Data Privacy Isn’t About Having Something To Hide

January 28, 2022 - (3 min read)

Over the past twenty years, the issue of personal privacy has increased in importance as relationships, transactions, and even the voting franchise has been enabled and recorded by new technologies that are broadly interconnected and heavily promoted.  Government and public services have evolved, creating a need to understand and advocate for commitment to data privacy.  The challenge is complicated because the appropriate limits on data exposure vary with the context of the service and the type of data being used.

Cities, particularly, face a unique combination of data security responsibilities as critical public service providers.  First, they must protect the privacy of residents who request and receive public services.  Second, they must maintain detailed and auditable records of how taxpayer dollars are spent.  This natural conflict creates an opportunity for IT and Security leaders to help solve two disparate problems with a single, integrated response.  Permitting and prohibiting access to private data now requires a tailored approach, where data privacy is an enabler and an outcome.

City IT leaders should keep the following data privacy capabilities in mind:

  • Categorization:  All data is not created equal, nor are all requirements for data privacy.  IT leaders must advocate for a citywide understanding of the benefits of classifying the necessary protection levels for information that is collected.  With this information, appropriate levels of data privacy can be applied, optimizing the impact of IT security spending.
  • Control: For all of services accessing or acquiring private data, leaders must have confidence in the mechanisms used to authenticate, request, capture, transmit, and/or store that data.  These controls provide the means of  both limiting and better understanding all interactions with the public’s private data.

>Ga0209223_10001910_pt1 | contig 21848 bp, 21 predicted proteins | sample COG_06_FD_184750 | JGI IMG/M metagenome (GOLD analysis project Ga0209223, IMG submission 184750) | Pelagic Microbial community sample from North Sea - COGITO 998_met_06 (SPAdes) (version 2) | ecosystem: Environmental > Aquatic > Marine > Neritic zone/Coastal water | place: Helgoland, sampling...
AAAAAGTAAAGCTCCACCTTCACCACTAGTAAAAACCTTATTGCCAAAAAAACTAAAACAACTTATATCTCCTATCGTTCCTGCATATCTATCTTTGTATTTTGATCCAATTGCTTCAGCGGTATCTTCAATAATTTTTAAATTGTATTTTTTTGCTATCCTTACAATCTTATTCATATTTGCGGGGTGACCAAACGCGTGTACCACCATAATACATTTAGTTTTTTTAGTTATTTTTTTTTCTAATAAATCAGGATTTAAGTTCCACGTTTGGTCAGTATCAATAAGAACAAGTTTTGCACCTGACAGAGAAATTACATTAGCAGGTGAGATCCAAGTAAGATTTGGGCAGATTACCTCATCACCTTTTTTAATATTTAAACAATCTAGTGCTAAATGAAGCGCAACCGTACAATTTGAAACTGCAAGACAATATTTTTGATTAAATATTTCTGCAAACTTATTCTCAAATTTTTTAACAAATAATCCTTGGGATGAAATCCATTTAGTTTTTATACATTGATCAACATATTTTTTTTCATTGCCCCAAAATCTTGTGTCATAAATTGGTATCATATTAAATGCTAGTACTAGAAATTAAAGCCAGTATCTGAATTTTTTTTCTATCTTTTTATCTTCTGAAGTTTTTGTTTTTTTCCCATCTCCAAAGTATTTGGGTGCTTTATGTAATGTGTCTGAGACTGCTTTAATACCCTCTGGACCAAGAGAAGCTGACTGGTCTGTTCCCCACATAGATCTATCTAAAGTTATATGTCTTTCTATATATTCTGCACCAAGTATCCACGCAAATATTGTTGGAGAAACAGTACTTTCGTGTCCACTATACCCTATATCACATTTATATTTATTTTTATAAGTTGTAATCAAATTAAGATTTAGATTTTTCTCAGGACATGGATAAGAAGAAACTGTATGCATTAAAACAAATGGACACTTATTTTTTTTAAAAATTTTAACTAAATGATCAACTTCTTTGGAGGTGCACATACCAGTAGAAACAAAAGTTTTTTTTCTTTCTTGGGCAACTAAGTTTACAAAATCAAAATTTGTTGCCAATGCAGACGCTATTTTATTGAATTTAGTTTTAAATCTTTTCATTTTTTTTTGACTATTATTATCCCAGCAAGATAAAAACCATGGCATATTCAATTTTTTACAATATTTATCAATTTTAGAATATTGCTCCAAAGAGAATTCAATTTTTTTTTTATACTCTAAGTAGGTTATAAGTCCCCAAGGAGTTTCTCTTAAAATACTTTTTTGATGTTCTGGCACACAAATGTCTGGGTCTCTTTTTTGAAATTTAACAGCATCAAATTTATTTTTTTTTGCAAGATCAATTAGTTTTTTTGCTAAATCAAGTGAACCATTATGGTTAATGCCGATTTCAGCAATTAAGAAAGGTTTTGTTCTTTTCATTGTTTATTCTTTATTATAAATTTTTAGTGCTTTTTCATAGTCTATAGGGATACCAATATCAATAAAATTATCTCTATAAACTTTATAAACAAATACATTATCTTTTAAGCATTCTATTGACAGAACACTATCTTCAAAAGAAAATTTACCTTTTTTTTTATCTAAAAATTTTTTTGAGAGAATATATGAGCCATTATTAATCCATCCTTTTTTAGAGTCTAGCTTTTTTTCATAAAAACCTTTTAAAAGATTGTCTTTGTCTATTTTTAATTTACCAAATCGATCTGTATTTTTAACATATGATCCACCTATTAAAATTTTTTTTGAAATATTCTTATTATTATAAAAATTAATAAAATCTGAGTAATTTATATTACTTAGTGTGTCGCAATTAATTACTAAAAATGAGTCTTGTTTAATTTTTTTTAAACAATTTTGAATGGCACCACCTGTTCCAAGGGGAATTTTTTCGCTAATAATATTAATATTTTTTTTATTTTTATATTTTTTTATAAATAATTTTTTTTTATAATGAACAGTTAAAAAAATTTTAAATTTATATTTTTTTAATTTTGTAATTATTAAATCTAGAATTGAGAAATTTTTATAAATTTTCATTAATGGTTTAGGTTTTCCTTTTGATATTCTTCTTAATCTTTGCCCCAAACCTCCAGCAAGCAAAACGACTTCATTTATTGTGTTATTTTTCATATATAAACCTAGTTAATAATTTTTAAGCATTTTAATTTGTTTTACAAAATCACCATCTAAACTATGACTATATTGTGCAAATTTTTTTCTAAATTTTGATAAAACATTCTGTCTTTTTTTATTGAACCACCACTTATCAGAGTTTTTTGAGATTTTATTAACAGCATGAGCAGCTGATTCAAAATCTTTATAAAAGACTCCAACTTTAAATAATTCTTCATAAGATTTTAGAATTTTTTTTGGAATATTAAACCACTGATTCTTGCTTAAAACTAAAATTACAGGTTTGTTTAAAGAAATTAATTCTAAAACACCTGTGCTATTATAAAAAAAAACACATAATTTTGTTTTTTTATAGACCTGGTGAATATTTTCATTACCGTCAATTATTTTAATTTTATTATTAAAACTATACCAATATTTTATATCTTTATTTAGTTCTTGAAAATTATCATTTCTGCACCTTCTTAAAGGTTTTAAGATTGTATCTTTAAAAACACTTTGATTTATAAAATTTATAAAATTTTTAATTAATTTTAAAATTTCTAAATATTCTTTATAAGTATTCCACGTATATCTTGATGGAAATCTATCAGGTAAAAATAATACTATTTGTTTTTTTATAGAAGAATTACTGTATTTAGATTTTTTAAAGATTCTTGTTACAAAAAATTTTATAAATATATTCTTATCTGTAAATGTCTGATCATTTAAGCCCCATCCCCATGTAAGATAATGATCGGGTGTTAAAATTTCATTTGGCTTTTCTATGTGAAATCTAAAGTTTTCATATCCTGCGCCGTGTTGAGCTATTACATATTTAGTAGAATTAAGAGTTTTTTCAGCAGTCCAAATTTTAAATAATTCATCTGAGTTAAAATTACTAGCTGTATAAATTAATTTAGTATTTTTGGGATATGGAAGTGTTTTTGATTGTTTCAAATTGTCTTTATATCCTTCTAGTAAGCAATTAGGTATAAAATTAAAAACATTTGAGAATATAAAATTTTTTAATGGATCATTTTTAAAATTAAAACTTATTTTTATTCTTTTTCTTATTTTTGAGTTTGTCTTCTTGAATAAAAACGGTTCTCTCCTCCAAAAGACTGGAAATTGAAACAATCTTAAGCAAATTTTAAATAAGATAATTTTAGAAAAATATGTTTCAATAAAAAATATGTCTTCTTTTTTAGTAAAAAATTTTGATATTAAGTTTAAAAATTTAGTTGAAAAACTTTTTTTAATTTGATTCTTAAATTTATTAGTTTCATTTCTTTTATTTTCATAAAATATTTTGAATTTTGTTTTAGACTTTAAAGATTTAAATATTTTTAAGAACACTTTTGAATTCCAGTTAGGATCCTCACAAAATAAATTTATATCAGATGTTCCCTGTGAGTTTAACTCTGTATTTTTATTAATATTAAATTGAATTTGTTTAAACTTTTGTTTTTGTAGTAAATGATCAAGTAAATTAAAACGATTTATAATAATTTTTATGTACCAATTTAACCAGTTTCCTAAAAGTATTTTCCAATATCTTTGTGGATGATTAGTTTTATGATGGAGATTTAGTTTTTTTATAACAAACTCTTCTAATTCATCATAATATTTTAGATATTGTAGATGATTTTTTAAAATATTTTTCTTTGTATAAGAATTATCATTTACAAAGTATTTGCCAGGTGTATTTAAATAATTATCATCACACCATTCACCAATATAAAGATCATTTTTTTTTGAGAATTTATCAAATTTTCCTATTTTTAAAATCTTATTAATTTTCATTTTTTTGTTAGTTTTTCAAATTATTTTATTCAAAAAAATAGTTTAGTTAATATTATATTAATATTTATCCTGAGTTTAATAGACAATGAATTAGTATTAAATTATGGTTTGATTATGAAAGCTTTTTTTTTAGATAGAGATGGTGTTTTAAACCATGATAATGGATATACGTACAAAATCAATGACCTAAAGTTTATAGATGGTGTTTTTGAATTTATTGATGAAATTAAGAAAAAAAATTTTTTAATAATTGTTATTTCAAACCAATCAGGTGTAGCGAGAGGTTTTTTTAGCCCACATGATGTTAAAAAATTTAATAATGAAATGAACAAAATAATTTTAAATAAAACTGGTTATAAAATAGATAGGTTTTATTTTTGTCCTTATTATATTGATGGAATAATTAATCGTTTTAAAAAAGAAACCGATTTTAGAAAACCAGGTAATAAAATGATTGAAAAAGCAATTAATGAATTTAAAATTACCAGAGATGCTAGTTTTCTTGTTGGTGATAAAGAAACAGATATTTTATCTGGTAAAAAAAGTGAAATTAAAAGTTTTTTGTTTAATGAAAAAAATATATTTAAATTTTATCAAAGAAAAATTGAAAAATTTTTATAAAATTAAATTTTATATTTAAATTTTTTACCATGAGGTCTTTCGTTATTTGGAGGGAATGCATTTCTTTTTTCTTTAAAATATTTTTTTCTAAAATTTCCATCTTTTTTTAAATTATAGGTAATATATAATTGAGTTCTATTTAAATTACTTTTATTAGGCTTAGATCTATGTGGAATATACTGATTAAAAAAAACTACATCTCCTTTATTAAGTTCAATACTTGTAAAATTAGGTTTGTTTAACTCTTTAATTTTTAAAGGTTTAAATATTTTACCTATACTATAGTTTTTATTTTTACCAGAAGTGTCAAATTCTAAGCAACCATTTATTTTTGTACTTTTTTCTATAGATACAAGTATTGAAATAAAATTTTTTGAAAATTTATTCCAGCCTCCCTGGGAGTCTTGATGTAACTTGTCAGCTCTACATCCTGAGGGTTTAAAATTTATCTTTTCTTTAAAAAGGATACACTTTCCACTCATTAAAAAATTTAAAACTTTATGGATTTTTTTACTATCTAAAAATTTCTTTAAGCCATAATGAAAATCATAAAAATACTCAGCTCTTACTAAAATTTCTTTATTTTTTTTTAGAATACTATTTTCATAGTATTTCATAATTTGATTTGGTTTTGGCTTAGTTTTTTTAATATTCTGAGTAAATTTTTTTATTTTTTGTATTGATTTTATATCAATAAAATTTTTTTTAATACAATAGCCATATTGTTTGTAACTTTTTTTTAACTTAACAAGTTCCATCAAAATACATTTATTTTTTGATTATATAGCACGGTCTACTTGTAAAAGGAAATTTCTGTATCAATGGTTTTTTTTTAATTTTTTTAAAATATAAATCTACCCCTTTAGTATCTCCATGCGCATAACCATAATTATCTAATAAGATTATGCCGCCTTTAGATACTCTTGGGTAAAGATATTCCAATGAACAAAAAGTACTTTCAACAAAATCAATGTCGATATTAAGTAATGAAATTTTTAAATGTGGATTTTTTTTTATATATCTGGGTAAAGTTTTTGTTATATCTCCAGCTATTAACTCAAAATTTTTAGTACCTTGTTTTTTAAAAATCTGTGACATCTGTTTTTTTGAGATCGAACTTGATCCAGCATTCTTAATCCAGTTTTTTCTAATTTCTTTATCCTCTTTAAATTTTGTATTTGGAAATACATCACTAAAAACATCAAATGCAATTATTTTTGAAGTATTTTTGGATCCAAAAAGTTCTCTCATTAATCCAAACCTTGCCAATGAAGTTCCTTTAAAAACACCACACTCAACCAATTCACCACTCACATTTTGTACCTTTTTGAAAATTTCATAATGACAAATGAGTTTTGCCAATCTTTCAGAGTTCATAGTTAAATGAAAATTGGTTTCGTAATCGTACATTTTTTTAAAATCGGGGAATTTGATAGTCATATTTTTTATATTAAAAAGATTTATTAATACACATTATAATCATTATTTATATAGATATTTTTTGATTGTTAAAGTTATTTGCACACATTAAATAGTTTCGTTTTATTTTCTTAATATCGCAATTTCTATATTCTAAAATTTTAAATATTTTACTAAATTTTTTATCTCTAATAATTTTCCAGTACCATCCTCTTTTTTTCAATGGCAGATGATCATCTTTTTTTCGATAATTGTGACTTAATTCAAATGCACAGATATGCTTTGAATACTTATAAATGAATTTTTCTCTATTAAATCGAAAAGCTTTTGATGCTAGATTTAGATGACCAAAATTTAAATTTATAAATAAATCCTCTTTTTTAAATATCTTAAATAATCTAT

• Auditability: For all services and operations that access private data, all interactions must be monitored and recorded.  This comprehensive visibility enables consistent reporting and, when needed, analysis in the case of any data breach or credential compromise.
  • Awareness: All outbound connections must be monitored to quickly identify and interrupt any ongoing exposure of private data.  Recognizing atypical patterns of data communications or known malicious destinations for network traffic provide the opportunity to first disrupt, and then investigate, attempted exposure of private data.

As we emphasize data privacy during our national Data Privacy Week, we can take the opportunity to share its importance with our stakeholders and peers.  Data privacy underlies the controls we use to access critical services, to offer online and automated constituent services, and to ensure the sanctity of our relationship with citizens for functions from paying their taxes to casting their votes.  People rely on an informed government to understand and serve them, and they rely on that same government to protect their privacy.

Learn More

NLC has partnered with industry-leading cybersecurity providers NuHarbor Security, Splunk, and Tenable to provide a comprehensive strategy to cities’ Information Security Programs. Read more about the partnership between NuHarbor Security and NLC, and how NuHarbor can benefit your community.

About the Author

Jack Danahy is the VP of Product and Engineering at NuHarbor Security.